The individuals under clinically significant levels of distress — as determined on the basis of threshold level of an aggregate score of ≥ 8 on WHO standardised SRQ-20 questionnaire — were identified. They were then summed-up by applying weights. Very few workers have a low aggregate score on SRQ-20 in the analysis. Only 23.3% of the workers were found to be equanimous (less distressed compared to the average score).

Most of the respondents of this survey said they felt tense, nervous and worried, their daily work suffered, they had bad sleep, felt unhappy and were easily tired and they often cry. The percentage of psychological distress was found to be more among females compared to males. One surprising outcome of the study was that backward social classes were found to be less psychologically distressed than the Scheduled Caste and general social classes. This may be because traditionally, the backward classes have been involved in salt pan work and hence are comparatively more skilled, when compared to the other communities (Yadava et al., 2006), who take up this kind of work due to lack of other kinds of job alternatives.

Majority of salt pan workers, i.e. 52 out of 60 were found to have borrowed for one or the other reasons. Out of 52, 16 did not specify the reasons for borrowing. The remaining 36 said, they had borrowed in order to prepare the salt pan, to construct houses, for a child’s education or to buy gold and because of loss of work during the two years of the Covid pandemic. In some of the cases, more than one such factor was important.

Figure 1: Number of Salt Workers had taken loans for various reasons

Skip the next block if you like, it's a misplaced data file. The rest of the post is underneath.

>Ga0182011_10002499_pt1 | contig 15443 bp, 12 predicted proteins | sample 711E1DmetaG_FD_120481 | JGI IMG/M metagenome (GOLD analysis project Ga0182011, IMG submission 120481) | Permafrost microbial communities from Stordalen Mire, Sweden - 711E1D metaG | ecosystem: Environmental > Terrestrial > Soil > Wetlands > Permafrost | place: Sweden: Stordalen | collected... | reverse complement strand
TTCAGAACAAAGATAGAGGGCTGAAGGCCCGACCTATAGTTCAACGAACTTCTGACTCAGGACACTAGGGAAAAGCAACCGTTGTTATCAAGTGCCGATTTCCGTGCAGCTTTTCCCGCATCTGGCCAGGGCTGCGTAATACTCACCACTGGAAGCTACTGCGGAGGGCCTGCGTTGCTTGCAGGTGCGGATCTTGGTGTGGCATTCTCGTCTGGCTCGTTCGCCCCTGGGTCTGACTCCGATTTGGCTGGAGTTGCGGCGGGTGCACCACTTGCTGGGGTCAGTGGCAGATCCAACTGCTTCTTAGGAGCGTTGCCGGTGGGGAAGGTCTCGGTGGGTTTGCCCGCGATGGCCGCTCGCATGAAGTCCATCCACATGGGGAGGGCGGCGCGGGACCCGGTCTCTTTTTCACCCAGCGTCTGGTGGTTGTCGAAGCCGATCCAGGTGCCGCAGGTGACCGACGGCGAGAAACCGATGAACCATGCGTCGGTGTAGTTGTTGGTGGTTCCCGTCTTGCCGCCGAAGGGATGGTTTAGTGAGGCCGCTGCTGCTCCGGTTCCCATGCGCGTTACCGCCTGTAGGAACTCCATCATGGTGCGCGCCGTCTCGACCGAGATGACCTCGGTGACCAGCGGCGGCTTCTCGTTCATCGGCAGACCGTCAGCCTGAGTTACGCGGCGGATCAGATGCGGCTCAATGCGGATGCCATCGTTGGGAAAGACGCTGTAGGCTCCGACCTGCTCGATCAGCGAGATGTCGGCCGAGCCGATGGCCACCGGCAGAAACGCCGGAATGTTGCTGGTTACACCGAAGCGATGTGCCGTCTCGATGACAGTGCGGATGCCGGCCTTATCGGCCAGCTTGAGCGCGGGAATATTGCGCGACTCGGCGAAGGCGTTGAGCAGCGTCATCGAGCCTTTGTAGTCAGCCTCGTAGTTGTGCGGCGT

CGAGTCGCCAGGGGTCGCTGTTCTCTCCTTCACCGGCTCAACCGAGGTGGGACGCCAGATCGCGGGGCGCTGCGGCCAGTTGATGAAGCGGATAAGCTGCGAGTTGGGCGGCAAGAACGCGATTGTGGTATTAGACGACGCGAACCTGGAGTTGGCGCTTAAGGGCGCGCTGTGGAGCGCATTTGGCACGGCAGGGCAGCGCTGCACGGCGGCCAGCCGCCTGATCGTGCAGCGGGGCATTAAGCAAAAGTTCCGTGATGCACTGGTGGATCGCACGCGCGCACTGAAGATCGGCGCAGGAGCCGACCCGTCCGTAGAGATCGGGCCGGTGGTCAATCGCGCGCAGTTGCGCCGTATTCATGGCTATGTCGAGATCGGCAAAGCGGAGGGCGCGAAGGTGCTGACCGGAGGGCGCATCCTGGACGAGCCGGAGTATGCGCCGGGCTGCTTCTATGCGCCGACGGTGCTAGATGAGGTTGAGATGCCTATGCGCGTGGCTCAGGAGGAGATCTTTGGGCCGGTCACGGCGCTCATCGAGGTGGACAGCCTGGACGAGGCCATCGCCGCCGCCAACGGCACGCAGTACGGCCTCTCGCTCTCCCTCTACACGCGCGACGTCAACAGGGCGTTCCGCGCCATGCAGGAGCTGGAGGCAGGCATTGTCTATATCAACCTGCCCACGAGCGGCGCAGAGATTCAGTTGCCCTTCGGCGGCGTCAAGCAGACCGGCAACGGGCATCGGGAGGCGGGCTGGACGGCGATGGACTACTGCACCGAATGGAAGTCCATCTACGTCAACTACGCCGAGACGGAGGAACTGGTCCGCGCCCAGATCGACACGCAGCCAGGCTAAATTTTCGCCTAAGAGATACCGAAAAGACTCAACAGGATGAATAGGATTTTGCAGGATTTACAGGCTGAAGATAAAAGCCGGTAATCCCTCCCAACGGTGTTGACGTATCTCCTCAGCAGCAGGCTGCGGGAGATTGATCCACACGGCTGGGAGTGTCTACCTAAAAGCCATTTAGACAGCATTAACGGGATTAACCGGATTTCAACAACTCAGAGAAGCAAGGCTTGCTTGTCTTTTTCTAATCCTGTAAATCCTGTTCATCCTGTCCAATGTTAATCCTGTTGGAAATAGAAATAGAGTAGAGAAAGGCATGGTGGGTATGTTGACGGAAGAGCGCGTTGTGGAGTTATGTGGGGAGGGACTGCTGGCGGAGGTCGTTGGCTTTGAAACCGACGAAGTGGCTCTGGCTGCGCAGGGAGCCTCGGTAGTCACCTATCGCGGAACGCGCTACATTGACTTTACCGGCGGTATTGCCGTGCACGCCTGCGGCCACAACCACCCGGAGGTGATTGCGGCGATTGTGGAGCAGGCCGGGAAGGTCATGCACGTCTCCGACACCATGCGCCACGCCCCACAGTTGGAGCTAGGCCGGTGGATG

Source: Derived by the author from sample survey of 60 workers from 5 villages of Marakkanam block, Tamil Nadu.

On the basis of the logit model on the data of 60 salt pan workers surveyed, the important variables found to be impacting psychological distress are gender, social class, and monthly debt repayment obligation of workers. The workers having less psychological distress are the ones having lower debt repayment obligation, estimated at average around Rs 2,790 per month. Those facing distress on an average have debt repayment obligation of Rs 5,513. A fourth variable — i.e. number of years the worker has worked in salt pans — was found to be also important but is not statically significant.

From this analysis, it has emerged that the main cause of psychological distress among salt pan workers are related to constraints these workers face because of their socio-economic conditions, such as excessive monthly debt repayment obligations. The poor working conditions, such as lack of basic amenities at the salt pan sites, are very tough to bear but majority of the workers are able to withstand such hardships. Thus, the institutional support for creating alternative livelihood opportunities to the salt pan workers/groups can go a long way in improving their psychological and economic conditions, especially if it is also accompanied by improvements in basic amenities at the salt pan sites. The basic amenities include protective equipment, clean drinking water and health services to the salt pan workers. These, the state and the private sector, both fail to provide to the salt pan workers, a hundred years after Gandhi’s clarion call to provide relief to the salt harvesting sector.

Keywords: SRQ-20, Psychological Distress, Salt Pan, Logistic Model, Socio-economic, maximum likelihood.

* (Author: Supriya Bedi: Christ University, Bangalore, India | Email: supriya.bedi[at]


This study has come out of my master’s dissertation. I am grateful for the guidance and support which I received from Prof Suresh Sharma, Panjab University, Chandigarh, regarding the statistical tools.
I also wish to thank my mentor Dr Reena Merin Cherian, Assistant Professor, Christ University, Bangalore.
I am also grateful to Reshma Reddy, Arulaarason, Noordin, Kaaviya Velusaamy, Shibbi, Shreenath and Ken for their support during the survey.


Yadava Y S et al. Socio-Economic Status of Workers in the Salt Industry in India: A Report. Bay of Bengal Programme, Inter-Governmental Organisation. Chennai. Online resource from the BOBP-IGO report on Socio-Economic Status of Workers in the Salt Industry by Mr S R Madhu

[Edited by Papri Sri Raman]